Will the next recession be worse than a “great financial crisis”?

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Signs of economic weakness are mounting.

Recessions, like unhappy families, are each painful in their own way.

And the next one – which economists see as increasingly possible by the end of next year – will likely confirm that. A slowdown in the United States may well be modest, but it could also be long.

Many observers expect any decline to be much less heartbreaking than the Great Financial Crisis of 2007-2009 and the subsequent downturns seen in the 1980s, when inflation was last so high. The economy just isn’t as out of whack as it was in those earlier times, they say.

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While the recession may be mild, it could end up lasting longer than the abbreviated eight-month contractions of 1990-91 and 2001. Indeed, high inflation may prevent the Federal Reserve from rushing to reverse the downturn.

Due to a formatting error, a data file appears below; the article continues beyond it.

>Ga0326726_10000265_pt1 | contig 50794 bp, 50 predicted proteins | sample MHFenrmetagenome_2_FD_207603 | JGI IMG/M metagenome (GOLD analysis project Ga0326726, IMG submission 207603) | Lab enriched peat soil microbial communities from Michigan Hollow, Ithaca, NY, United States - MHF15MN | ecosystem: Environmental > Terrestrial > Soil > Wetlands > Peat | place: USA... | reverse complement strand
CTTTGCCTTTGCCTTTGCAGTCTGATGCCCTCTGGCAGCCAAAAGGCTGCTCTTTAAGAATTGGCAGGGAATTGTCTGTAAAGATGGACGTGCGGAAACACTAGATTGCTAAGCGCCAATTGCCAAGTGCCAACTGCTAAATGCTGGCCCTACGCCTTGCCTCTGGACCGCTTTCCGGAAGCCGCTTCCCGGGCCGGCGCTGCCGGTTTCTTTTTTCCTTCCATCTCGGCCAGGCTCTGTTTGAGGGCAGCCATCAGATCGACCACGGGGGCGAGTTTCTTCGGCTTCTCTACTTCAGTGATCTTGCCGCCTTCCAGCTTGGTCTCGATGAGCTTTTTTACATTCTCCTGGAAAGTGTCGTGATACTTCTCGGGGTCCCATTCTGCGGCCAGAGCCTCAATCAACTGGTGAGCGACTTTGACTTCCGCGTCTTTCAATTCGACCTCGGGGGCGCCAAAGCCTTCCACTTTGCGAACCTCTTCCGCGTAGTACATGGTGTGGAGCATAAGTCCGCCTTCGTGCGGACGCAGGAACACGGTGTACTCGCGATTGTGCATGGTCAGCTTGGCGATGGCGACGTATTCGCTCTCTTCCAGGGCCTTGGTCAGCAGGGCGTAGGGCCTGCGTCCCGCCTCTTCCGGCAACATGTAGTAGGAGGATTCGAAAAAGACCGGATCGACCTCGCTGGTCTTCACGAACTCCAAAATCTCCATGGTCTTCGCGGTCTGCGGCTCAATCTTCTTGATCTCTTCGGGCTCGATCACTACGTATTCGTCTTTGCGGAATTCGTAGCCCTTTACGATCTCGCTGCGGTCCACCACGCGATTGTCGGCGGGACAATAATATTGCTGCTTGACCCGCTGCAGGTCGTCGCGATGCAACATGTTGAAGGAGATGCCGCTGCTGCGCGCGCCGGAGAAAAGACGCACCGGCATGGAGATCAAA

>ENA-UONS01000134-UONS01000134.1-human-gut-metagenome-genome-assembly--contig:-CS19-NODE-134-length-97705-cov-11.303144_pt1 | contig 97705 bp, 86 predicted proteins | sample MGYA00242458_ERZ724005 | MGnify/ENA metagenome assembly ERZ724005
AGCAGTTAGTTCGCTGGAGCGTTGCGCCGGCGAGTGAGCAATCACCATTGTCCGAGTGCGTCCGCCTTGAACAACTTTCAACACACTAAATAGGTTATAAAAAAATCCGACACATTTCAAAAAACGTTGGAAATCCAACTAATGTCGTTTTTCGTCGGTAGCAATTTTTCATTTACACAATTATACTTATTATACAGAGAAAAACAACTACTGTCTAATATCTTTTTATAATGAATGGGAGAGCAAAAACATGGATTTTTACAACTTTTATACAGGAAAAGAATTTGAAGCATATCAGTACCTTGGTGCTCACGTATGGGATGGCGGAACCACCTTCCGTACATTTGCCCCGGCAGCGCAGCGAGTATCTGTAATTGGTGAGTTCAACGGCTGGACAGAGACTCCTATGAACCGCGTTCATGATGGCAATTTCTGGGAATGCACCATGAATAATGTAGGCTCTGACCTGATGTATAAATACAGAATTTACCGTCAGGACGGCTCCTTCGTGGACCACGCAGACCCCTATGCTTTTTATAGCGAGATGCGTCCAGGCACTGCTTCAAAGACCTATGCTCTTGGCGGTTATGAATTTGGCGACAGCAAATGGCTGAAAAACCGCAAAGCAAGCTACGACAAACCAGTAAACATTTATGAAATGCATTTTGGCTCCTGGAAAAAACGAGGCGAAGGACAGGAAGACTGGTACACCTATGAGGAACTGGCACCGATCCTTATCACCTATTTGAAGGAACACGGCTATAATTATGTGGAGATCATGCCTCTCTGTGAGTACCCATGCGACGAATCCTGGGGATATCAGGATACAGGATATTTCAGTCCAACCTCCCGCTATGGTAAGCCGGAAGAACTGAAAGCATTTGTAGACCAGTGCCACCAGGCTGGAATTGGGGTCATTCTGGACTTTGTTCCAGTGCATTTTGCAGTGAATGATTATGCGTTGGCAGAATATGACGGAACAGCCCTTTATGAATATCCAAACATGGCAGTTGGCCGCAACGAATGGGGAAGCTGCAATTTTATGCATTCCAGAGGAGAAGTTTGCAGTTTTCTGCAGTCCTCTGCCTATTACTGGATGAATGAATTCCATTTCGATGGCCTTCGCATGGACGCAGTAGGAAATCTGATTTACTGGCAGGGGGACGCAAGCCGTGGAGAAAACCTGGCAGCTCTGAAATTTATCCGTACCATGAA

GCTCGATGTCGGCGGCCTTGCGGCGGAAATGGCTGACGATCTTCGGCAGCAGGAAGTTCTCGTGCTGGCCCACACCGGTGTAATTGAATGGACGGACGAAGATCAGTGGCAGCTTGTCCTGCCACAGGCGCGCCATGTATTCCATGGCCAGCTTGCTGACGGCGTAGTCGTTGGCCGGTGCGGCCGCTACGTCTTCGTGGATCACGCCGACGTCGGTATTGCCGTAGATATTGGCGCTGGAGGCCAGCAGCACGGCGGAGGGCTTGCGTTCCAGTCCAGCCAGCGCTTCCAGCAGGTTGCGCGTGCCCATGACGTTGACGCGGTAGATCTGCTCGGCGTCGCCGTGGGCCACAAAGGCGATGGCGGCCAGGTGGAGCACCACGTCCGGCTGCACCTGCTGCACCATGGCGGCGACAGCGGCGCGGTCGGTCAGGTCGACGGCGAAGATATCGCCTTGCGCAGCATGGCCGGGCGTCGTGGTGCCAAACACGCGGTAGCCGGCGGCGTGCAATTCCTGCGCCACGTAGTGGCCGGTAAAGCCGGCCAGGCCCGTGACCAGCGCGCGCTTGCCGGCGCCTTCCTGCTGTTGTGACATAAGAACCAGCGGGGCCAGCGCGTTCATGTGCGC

“The good news is there’s a limit to how bad it gets,” said Robert Dent, senior U.S. economist at Nomura Securities. “The bad news is that it’s going to be extended.” The former New York Fed analyst predicts a contraction of around 2% starting in the fourth quarter and lasting through next year.

Whatever form the withdrawal takes, one thing seems certain: there will be a lot of hurt when it happens. In the dozen or so recessions since World War II, the economy has contracted an average of 2.5%, unemployment has risen by about 3.8 percentage points and corporate profits have fallen by about 15%. The average duration was 10 months.

Even a downturn at the shallow end of the spectrum would likely see hundreds of thousands of Americans — at least — losing their jobs. The battered stock market could take another dip as earnings fall. And President Joe Biden’s already mediocre polls could take another hit.